- Death (caused by the grain-sized trophonts blocking fish’s gills)
How Do I Treat Ich?
Ich is easy to treat but can become fatal for your fish if left untreated. The three most common and effective methods for treating an Ich infestation are as follows:
- Isolation Method – take your clownfish out of the main tank and into a quarantine tank. As the Ich proceeds with its life cycle, it will die without a host, so if you keep the tank empty for about a week, the parasite will die out.
- Salt and Heat Treatment
- With your clownfish safely in a quarantine tank, raise the temperature in the fish-free main tank by 1 or 2 degrees Fahrenheit every day, until it reaches 86 degrees F. This will speed up the Ich life cycle.
- Add aquarium salt to the water – follow the instructions on the label
- Every 2 – 3 days, change out 25% of the water and replace any salt that is lost
- Stop adding salt after 10 days, but continue 25% water changes. Do this until there is no more salt in your tank.
- There are many over-the-counter medicines for treating Ich. If your clownfish has Ich, add the medicine to the quarantine tank instead of the main tank.
How Do I Prevent Ich in my Clownfish?
The best way to prevent an Ich infestation is to adequately quarantine a new fish before bringing it into the aquarium with your other fish. Quarantine should occur in a separate tank with separate equipment.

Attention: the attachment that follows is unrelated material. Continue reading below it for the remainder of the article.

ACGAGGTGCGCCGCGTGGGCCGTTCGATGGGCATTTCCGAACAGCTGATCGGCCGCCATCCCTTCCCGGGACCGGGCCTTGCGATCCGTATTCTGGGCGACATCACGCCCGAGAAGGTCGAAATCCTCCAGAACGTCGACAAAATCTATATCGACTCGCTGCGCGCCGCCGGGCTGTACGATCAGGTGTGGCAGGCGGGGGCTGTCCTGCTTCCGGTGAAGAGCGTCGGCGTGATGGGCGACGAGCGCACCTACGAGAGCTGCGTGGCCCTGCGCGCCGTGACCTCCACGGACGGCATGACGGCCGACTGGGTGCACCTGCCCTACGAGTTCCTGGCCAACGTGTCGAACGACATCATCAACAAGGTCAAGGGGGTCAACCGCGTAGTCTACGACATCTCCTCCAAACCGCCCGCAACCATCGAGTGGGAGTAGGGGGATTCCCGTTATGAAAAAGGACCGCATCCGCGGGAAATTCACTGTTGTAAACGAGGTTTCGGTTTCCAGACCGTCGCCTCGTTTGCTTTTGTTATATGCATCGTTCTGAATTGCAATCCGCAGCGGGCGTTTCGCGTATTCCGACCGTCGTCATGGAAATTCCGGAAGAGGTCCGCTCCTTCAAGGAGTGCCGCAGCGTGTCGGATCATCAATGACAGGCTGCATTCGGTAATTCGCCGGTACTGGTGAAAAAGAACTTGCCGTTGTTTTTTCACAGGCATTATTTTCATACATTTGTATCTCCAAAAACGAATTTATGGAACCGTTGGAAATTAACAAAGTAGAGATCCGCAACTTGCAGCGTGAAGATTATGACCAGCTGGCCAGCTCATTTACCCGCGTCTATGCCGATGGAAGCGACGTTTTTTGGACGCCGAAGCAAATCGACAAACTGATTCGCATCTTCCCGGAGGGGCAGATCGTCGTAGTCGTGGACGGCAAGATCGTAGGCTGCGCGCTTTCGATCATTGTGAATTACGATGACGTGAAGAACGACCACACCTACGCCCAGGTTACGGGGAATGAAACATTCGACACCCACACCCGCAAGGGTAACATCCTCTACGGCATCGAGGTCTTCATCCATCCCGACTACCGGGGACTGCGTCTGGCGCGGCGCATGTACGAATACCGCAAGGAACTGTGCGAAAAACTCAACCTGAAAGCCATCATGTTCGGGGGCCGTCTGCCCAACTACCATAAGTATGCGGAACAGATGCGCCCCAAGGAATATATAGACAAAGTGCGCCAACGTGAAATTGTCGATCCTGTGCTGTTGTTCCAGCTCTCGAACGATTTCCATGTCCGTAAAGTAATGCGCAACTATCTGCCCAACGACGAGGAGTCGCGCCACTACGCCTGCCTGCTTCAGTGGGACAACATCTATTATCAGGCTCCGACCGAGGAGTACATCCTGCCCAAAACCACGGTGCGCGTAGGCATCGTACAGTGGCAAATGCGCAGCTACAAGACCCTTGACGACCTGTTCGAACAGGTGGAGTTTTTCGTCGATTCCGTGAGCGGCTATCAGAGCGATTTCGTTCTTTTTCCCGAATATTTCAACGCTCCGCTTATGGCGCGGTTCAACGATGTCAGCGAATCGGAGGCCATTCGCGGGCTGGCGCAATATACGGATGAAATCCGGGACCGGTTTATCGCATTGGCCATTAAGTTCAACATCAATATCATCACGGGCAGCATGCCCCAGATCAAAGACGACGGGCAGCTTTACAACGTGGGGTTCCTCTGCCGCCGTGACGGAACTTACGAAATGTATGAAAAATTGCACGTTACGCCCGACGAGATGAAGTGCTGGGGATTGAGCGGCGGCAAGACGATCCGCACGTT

Below are the recommended quarantine times:
- New fish: 4 – 6 weeks
- New invertebrates (shrimp, snails, etc.): 2 – 4 weeks
- New plants: 2 weeks
The following are other ways you can keep Ich from contaminating your aquarium.
- When buying new fish, never buy a fish from the same tank as a sick or deceased fish. This is a clear indicator that there is something wrong with the fish or the water.
- Make sure you have good water quality with your betta so you don’t risk weakening their immune system.
- Make sure not to overcrowd your tank. It’s recommended to have one fish per one gallon of water. This ensures that your tank isn’t overcrowded and that each fish has enough room for healthy activity.
- Feed your clownfish a varied diet
- Avoid ordering fish online, since fish don’t travel well and often become sick and weakened from long distances. Buy your fish from a local pet store instead.
Can Marine Fish Survive Ich?
Ich effects both freshwater and saltwater aquarium fish.
With sufficient treatment, your aquarium fish can survive an Ich infection without any long-term health effects.
Can you Prevent Lymphocystis Disease in Fish?
Lymphocystis is a common disease in aquarium fish that has symptoms similar to Ich and is highly contagious.
Clownfish are one of the species most susceptible to lymphocystis. Other species most susceptible include:
Preventing lymphocystis in your aquarium fish requires the same steps as preventing Ich:
- Feed your fish a healthy, varied diet
- Maintain optimal water quality
- Avoid stressing your fish with overcrowding, lack of shelter, etc.
- Quarantine any new fish you are bringing into your aquarium